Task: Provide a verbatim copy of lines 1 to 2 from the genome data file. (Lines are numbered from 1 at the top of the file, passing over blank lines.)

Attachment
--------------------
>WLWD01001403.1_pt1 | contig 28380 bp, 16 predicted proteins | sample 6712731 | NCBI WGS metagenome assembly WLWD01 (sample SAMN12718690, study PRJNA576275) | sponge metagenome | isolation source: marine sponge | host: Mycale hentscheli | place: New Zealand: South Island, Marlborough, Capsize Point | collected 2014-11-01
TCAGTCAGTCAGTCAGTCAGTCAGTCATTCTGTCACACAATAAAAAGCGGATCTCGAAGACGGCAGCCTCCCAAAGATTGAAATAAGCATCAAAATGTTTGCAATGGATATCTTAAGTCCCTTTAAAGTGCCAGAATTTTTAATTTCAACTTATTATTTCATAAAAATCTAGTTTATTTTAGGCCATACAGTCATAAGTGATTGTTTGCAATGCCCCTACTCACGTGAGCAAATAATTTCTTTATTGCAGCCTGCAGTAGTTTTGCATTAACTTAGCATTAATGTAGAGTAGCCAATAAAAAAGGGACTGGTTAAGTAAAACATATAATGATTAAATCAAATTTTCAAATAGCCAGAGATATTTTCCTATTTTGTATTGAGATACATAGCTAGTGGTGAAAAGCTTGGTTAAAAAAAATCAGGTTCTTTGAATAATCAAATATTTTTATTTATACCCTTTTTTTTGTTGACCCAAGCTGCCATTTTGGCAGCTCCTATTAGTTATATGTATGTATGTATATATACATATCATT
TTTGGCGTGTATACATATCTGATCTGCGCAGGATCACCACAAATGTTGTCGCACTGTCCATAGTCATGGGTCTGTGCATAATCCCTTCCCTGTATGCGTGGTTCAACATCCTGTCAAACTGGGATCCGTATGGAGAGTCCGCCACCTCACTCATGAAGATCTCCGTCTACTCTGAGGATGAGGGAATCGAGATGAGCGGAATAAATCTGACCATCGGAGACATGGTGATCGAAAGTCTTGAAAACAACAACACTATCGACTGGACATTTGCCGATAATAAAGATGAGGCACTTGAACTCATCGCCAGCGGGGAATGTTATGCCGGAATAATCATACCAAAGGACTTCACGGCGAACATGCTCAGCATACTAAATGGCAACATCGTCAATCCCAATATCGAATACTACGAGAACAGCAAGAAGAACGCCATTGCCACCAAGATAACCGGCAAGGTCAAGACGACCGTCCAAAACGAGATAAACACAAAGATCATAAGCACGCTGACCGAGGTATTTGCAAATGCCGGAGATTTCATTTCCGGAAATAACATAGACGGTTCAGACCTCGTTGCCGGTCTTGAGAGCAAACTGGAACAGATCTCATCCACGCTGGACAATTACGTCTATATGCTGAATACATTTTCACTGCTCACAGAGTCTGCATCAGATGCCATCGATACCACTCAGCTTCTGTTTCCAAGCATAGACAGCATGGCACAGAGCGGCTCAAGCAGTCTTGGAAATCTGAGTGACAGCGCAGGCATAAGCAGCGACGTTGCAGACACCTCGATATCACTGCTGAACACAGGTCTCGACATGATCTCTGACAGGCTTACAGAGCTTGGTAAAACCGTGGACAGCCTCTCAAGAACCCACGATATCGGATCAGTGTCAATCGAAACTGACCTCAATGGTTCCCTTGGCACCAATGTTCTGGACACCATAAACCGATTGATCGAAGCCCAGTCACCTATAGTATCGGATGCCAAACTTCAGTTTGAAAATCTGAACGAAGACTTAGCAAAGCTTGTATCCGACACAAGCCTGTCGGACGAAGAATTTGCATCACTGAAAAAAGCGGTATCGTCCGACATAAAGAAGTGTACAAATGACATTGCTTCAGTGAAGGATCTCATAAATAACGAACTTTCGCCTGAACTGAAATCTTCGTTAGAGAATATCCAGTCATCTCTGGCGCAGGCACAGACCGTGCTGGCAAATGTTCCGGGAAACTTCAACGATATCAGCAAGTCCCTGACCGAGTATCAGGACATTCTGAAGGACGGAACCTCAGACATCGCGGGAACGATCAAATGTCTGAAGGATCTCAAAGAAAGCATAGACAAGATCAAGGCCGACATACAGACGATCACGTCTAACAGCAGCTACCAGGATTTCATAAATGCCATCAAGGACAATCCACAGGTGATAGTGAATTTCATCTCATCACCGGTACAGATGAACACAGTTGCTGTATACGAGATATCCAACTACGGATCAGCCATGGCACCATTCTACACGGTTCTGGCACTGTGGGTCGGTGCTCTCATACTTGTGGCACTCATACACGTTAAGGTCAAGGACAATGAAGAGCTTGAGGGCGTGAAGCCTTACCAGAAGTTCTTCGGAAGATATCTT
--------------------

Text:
>WLWD01001403.1_pt1 | contig 28380 bp, 16 predicted proteins | sample 6712731 | NCBI WGS metagenome assembly WLWD01 (sample SAMN12718690, study PRJNA576275) | sponge metagenome | isolation source: marine sponge | host: Mycale hentscheli | place: New Zealand: South Island, Marlborough, Capsize Point | collected 2014-11-01
TCAGTCAGTCAGTCAGTCAGTCAGTCATTCTGTCACACAATAAAAAGCGGATCTCGAAGACGGCAGCCTCCCAAAGATTGAAATAAGCATCAAAATGTTTGCAATGGATATCTTAAGTCCCTTTAAAGTGCCAGAATTTTTAATTTCAACTTATTATTTCATAAAAATCTAGTTTATTTTAGGCCATACAGTCATAAGTGATTGTTTGCAATGCCCCTACTCACGTGAGCAAATAATTTCTTTATTGCAGCCTGCAGTAGTTTTGCATTAACTTAGCATTAATGTAGAGTAGCCAATAAAAAAGGGACTGGTTAAGTAAAACATATAATGATTAAATCAAATTTTCAAATAGCCAGAGATATTTTCCTATTTTGTATTGAGATACATAGCTAGTGGTGAAAAGCTTGGTTAAAAAAAATCAGGTTCTTTGAATAATCAAATATTTTTATTTATACCCTTTTTTTTGTTGACCCAAGCTGCCATTTTGGCAGCTCCTATTAGTTATATGTATGTATGTATATATACATATCATT